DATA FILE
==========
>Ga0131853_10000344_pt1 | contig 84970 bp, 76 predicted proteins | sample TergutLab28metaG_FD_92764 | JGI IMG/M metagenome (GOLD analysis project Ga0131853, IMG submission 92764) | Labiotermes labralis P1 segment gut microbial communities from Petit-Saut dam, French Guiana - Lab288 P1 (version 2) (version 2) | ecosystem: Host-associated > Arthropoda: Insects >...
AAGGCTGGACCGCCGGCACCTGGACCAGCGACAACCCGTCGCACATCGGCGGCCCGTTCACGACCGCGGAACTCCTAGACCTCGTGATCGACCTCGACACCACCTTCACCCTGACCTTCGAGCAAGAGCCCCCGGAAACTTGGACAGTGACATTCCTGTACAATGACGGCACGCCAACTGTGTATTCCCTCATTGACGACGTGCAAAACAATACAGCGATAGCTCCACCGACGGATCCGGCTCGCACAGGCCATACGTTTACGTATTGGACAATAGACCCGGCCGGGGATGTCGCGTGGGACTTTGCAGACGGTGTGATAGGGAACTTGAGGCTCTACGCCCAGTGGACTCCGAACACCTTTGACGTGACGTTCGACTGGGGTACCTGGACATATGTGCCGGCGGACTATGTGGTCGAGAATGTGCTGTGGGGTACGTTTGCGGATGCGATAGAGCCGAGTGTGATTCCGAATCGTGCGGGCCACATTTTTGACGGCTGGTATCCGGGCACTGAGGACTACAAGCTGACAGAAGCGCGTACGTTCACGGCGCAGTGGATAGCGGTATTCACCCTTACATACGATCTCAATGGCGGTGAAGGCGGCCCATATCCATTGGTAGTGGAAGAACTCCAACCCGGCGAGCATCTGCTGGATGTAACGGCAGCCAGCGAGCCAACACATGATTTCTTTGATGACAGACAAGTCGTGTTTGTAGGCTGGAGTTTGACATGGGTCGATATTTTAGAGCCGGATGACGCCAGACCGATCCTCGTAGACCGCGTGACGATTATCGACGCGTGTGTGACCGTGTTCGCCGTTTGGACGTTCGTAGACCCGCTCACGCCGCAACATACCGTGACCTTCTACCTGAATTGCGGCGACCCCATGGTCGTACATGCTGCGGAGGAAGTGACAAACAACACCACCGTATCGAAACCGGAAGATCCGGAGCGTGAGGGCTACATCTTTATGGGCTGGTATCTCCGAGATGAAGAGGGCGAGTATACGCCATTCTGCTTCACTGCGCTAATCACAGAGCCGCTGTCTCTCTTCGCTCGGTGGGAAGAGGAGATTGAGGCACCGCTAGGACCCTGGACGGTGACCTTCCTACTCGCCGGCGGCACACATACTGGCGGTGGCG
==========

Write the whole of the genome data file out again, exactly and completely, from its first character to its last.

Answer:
>Ga0131853_10000344_pt1 | contig 84970 bp, 76 predicted proteins | sample TergutLab28metaG_FD_92764 | JGI IMG/M metagenome (GOLD analysis project Ga0131853, IMG submission 92764) | Labiotermes labralis P1 segment gut microbial communities from Petit-Saut dam, French Guiana - Lab288 P1 (version 2) (version 2) | ecosystem: Host-associated > Arthropoda: Insects >...
AAGGCTGGACCGCCGGCACCTGGACCAGCGACAACCCGTCGCACATCGGCGGCCCGTTCACGACCGCGGAACTCCTAGACCTCGTGATCGACCTCGACACCACCTTCACCCTGACCTTCGAGCAAGAGCCCCCGGAAACTTGGACAGTGACATTCCTGTACAATGACGGCACGCCAACTGTGTATTCCCTCATTGACGACGTGCAAAACAATACAGCGATAGCTCCACCGACGGATCCGGCTCGCACAGGCCATACGTTTACGTATTGGACAATAGACCCGGCCGGGGATGTCGCGTGGGACTTTGCAGACGGTGTGATAGGGAACTTGAGGCTCTACGCCCAGTGGACTCCGAACACCTTTGACGTGACGTTCGACTGGGGTACCTGGACATATGTGCCGGCGGACTATGTGGTCGAGAATGTGCTGTGGGGTACGTTTGCGGATGCGATAGAGCCGAGTGTGATTCCGAATCGTGCGGGCCACATTTTTGACGGCTGGTATCCGGGCACTGAGGACTACAAGCTGACAGAAGCGCGTACGTTCACGGCGCAGTGGATAGCGGTATTCACCCTTACATACGATCTCAATGGCGGTGAAGGCGGCCCATATCCATTGGTAGTGGAAGAACTCCAACCCGGCGAGCATCTGCTGGATGTAACGGCAGCCAGCGAGCCAACACATGATTTCTTTGATGACAGACAAGTCGTGTTTGTAGGCTGGAGTTTGACATGGGTCGATATTTTAGAGCCGGATGACGCCAGACCGATCCTCGTAGACCGCGTGACGATTATCGACGCGTGTGTGACCGTGTTCGCCGTTTGGACGTTCGTAGACCCGCTCACGCCGCAACATACCGTGACCTTCTACCTGAATTGCGGCGACCCCATGGTCGTACATGCTGCGGAGGAAGTGACAAACAACACCACCGTATCGAAACCGGAAGATCCGGAGCGTGAGGGCTACATCTTTATGGGCTGGTATCTCCGAGATGAAGAGGGCGAGTATACGCCATTCTGCTTCACTGCGCTAATCACAGAGCCGCTGTCTCTCTTCGCTCGGTGGGAAGAGGAGATTGAGGCACCGCTAGGACCCTGGACGGTGACCTTCCTACTCGCCGGCGGCACACATACTGGCGGTGGCG